Jewelry History

Jewelry Styles: Renaissance

Period: 15th-17th century

Characteristic features:

  • arabesques, plant motifs; biblical and mythological subjects
  • nautical themes: ships, mermaids, sea monsters – as a result of geographical discoveries
  • portraits, painted enamel, cameos
  • engraved pictures of artists
  • Stones: sapphires, rubies, emeralds, pearls
  • manufacturing of imitations of precious stones with the help of foil, doublets; imitations of diamonds from glass, rock crystal
  • techniques: incrustation, casting, gilding, filigree, nielloing, cutting and enameling;

The Renaissance style was gradually spreading from Italy to the North, supplanting the Gothic style of the Middle Ages.

An important detail in the popularization of the style were the drawings of jewelry. The drawings (as well as the products themselves) freely passed from one country to another.

During the Renaissance culture put the human being and humanism in general in the first place. Since antiquity, the beauty of the human body was rediscovered. Because of this, jewelry in the modern sense began to be used: to adorn the body itself regardless of clothing.

These changes made it possible to adorn oneself regardless of status. And though really luxurious things could be afforded mainly by the nobility, jewelry made of gold, silver, ornamental and semi-precious stones became more accessible.

It is still difficult to determine where, by whom and when the jewelry was made. Jewelers were masters in a particular technique or task. The design might have been developed by an artist, the piece was cast by another, painted with enamel by a third, and inlaid with stones by a fourth.

The enamel technique of émail en résille was invented – etching a pattern on glass, which is then covered with gold foil, and the cavity is filled with powdered enamel. A type of cloisonné enamel that requires careful temperature control.

Thanks to the development of trade routes and the beginning of colonization, new materials became available. Many diamonds came from India, emeralds and rubies from Colombia and Sri Lanka, and pearls from the Persian Gulf. This influx of precious stones has spurred the development of the art of cutting.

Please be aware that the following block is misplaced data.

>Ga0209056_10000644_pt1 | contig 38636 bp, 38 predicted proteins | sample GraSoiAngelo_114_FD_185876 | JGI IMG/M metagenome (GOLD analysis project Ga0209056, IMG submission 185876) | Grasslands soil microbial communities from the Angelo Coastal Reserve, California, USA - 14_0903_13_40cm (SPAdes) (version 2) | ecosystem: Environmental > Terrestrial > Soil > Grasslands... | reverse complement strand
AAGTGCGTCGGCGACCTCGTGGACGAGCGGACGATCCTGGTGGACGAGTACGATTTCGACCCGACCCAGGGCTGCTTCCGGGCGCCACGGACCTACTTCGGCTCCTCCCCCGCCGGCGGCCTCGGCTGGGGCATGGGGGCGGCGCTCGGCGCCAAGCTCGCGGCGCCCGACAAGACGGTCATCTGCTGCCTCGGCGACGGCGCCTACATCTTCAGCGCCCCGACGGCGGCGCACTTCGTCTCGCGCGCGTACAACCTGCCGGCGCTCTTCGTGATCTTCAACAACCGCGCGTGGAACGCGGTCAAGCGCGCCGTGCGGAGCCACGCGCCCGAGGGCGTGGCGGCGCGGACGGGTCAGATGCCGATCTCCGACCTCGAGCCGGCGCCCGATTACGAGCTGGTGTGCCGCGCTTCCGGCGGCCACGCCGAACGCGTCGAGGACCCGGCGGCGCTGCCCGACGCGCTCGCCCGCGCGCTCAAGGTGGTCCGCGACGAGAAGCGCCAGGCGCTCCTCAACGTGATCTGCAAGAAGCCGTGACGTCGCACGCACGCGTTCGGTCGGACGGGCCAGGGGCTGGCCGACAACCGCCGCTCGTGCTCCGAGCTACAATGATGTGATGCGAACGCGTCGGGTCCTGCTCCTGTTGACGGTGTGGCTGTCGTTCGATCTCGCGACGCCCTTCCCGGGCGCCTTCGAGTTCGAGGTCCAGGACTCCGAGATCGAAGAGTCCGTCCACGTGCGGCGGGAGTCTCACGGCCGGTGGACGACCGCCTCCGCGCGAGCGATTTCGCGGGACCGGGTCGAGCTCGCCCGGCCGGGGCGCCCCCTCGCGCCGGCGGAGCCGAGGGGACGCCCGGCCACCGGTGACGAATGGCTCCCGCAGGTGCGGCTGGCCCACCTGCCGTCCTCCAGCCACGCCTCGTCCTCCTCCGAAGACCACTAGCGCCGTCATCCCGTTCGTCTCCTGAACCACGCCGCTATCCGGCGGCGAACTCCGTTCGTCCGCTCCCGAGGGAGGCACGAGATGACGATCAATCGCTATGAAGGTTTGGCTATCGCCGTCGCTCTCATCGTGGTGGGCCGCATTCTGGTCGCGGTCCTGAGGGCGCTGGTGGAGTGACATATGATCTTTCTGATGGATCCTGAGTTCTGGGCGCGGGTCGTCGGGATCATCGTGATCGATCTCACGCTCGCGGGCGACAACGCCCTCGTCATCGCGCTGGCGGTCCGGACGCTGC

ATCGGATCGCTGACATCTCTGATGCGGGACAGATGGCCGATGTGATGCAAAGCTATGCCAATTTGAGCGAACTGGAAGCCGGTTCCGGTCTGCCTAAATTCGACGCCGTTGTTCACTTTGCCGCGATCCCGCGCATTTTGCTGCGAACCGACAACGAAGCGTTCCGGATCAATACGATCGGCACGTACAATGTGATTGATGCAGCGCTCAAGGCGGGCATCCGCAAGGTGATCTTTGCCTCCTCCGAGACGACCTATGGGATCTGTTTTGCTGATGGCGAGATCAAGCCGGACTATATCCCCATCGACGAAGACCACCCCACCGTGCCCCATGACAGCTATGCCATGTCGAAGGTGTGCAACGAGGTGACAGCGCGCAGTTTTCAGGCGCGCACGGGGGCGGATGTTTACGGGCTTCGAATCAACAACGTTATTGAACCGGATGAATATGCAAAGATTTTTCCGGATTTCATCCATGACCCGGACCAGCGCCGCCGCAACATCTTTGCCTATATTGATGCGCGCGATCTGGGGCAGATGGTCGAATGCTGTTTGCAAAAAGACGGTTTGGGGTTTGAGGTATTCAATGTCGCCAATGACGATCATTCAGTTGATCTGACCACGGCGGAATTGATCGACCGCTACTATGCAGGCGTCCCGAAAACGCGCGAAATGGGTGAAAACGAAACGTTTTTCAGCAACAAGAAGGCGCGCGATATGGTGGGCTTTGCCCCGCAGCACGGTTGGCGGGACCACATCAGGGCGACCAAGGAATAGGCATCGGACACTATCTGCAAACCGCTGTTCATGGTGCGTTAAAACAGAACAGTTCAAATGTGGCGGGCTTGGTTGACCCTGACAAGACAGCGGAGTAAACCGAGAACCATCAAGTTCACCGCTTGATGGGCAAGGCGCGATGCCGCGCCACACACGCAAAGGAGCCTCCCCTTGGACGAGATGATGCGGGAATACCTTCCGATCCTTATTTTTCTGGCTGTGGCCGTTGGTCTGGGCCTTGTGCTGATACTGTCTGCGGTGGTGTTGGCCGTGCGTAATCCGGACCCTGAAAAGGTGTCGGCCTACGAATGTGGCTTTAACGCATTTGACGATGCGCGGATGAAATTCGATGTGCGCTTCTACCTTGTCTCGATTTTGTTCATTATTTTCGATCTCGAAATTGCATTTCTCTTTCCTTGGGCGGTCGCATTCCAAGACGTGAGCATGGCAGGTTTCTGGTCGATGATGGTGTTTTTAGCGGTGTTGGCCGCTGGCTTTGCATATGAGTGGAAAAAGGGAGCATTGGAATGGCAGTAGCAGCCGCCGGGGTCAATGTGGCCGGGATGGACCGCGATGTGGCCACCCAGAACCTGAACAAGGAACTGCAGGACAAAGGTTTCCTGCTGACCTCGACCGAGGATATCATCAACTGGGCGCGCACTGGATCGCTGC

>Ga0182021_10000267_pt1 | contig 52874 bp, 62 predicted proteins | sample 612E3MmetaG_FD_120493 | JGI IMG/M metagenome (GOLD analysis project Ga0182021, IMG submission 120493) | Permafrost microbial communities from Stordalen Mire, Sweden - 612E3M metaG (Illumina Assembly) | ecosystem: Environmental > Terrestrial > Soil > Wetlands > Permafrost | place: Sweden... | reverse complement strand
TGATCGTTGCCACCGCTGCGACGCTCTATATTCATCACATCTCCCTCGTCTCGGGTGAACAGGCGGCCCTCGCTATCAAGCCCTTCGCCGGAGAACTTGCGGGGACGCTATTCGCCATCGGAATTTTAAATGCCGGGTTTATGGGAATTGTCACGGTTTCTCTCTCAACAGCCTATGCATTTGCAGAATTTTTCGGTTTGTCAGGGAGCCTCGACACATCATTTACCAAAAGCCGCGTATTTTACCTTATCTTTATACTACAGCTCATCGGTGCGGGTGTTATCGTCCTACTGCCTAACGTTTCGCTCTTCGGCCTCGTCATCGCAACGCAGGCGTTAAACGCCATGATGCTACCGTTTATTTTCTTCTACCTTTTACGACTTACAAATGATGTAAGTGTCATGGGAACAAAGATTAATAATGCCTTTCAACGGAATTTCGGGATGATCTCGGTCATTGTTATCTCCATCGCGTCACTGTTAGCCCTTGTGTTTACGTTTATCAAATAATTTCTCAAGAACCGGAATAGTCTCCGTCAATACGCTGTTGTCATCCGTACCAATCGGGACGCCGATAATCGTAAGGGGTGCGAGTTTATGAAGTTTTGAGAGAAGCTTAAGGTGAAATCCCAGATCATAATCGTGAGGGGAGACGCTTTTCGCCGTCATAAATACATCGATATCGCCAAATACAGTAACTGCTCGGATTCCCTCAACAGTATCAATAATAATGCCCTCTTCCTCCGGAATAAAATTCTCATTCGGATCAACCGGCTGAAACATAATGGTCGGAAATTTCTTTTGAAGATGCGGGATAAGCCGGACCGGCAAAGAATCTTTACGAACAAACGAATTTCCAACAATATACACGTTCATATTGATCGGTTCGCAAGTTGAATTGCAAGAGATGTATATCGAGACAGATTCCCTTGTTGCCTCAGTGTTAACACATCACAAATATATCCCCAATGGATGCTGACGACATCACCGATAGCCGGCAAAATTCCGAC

From the 16th century Belgium became the center of diamond-cutting in Europe. Later it favored the rose cut, followed by the table cut.

Characteristic jewelry for the Renaissance:

Pendants become the main decoration of the Renaissance. They were worn on a necklace, a gold chain on a dress, or on a belt.

Some pendants served a function. For example, there are jeweled toothpicks, copouches, or incense pomanders – to cover up bad odors due to poor hygiene.

Pomanders are pendants (most often ball-shaped) with containers for aromatic substances, fragrant herbs, incense. Some models have separate containers with different fillings.

Fragrant fillings themselves could be expensive, so a pomander was a sign of prosperity. It was attached to a precious chain on a belt or on the neck, on a rosary or even on a ring.

Pomanders were decorated with engraving, enamel, precious stones, nielloing.

Rings with stones and seals are worn on five fingers and even on several joints. These pieces of jewelry are also functional: with compass, sundial, and perfume materials.

Intricate hairstyles were adorned with intricate headdresses, pendants, strings of pearls or beads and delicate pendants. Egrets, ornaments for hairstyles or headdresses, appear.

Earrings with a simple design come back in fashion. These are pear-shaped pearls or jewels which are either stuck in the pierced ear or tied to it.

Single earrings were worn in the form of beeches, moors, and sea creatures. From the beginning of the 17th century the design became more geometric and the length of the earrings increased.

Separate decorative belts and belts were worn to show off the jewelry. For example, in the form of pearl beads or gold chains.